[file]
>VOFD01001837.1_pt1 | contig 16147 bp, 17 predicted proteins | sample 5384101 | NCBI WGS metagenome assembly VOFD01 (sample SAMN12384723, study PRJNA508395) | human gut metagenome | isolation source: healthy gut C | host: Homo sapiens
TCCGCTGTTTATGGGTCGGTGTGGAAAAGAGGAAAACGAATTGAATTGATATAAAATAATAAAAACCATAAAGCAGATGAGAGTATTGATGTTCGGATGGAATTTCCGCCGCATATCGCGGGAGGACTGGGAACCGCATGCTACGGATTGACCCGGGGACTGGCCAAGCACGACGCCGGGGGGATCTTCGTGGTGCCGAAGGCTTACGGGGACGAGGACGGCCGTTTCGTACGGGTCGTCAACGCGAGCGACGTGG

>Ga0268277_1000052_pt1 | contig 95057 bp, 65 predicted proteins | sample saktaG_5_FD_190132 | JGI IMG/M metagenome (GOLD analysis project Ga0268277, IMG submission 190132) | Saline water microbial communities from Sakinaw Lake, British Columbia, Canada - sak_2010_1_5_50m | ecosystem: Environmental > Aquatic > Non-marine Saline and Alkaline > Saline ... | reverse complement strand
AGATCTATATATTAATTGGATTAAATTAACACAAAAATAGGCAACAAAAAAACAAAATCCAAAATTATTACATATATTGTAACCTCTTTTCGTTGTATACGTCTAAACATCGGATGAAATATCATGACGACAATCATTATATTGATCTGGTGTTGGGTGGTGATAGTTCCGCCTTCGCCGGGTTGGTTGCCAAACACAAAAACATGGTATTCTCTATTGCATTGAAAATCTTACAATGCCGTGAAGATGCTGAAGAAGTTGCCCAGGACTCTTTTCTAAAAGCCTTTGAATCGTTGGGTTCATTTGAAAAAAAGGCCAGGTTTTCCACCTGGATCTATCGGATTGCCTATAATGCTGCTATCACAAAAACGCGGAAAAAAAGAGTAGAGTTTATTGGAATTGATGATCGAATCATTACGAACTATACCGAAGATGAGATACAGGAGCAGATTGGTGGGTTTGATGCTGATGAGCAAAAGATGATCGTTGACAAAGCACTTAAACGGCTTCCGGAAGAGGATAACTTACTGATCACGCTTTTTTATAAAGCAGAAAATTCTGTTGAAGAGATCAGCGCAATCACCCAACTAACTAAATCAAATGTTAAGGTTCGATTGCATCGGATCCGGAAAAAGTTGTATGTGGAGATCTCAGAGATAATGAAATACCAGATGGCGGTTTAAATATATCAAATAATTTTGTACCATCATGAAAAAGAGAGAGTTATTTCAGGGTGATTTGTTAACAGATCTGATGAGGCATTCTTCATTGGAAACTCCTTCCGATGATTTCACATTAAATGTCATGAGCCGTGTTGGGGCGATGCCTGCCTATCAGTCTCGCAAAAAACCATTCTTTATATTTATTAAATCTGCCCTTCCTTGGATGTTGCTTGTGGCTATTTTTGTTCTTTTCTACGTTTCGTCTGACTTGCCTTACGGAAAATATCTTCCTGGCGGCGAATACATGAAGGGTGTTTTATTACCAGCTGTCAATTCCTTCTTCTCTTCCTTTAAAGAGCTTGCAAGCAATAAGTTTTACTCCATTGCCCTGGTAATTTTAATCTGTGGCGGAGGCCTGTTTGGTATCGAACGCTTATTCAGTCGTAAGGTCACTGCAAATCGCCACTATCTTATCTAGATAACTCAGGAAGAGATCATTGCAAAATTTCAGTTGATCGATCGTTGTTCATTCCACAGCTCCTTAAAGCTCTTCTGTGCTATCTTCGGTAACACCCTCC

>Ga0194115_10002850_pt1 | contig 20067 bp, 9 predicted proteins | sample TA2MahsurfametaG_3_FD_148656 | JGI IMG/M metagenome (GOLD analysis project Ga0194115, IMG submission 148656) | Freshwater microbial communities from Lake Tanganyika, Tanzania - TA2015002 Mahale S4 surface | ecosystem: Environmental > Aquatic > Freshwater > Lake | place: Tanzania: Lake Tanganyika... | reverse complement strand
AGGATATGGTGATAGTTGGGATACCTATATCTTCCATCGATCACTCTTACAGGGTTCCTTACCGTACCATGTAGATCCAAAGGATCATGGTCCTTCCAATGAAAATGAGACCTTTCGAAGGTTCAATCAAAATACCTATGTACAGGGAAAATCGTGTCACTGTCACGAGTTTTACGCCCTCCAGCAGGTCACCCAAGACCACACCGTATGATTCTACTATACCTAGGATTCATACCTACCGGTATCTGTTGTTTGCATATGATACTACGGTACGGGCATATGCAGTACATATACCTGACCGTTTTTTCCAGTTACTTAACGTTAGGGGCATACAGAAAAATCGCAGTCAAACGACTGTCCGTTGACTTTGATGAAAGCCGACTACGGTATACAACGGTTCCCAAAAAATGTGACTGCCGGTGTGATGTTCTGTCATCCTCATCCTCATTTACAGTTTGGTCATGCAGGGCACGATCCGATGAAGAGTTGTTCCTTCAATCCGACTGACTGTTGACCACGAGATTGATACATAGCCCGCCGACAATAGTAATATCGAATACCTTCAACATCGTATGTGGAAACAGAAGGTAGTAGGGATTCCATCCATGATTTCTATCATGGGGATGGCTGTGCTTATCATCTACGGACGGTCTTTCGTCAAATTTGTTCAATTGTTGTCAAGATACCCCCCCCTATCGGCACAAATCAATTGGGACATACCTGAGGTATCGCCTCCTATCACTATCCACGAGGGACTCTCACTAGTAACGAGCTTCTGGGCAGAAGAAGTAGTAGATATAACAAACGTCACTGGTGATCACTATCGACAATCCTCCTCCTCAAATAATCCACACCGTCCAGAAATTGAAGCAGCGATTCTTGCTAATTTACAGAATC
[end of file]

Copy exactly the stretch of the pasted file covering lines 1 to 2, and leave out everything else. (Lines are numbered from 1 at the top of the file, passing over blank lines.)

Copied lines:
>VOFD01001837.1_pt1 | contig 16147 bp, 17 predicted proteins | sample 5384101 | NCBI WGS metagenome assembly VOFD01 (sample SAMN12384723, study PRJNA508395) | human gut metagenome | isolation source: healthy gut C | host: Homo sapiens
TCCGCTGTTTATGGGTCGGTGTGGAAAAGAGGAAAACGAATTGAATTGATATAAAATAATAAAAACCATAAAGCAGATGAGAGTATTGATGTTCGGATGGAATTTCCGCCGCATATCGCGGGAGGACTGGGAACCGCATGCTACGGATTGACCCGGGGACTGGCCAAGCACGACGCCGGGGGGATCTTCGTGGTGCCGAAGGCTTACGGGGACGAGGACGGCCGTTTCGTACGGGTCGTCAACGCGAGCGACGTGG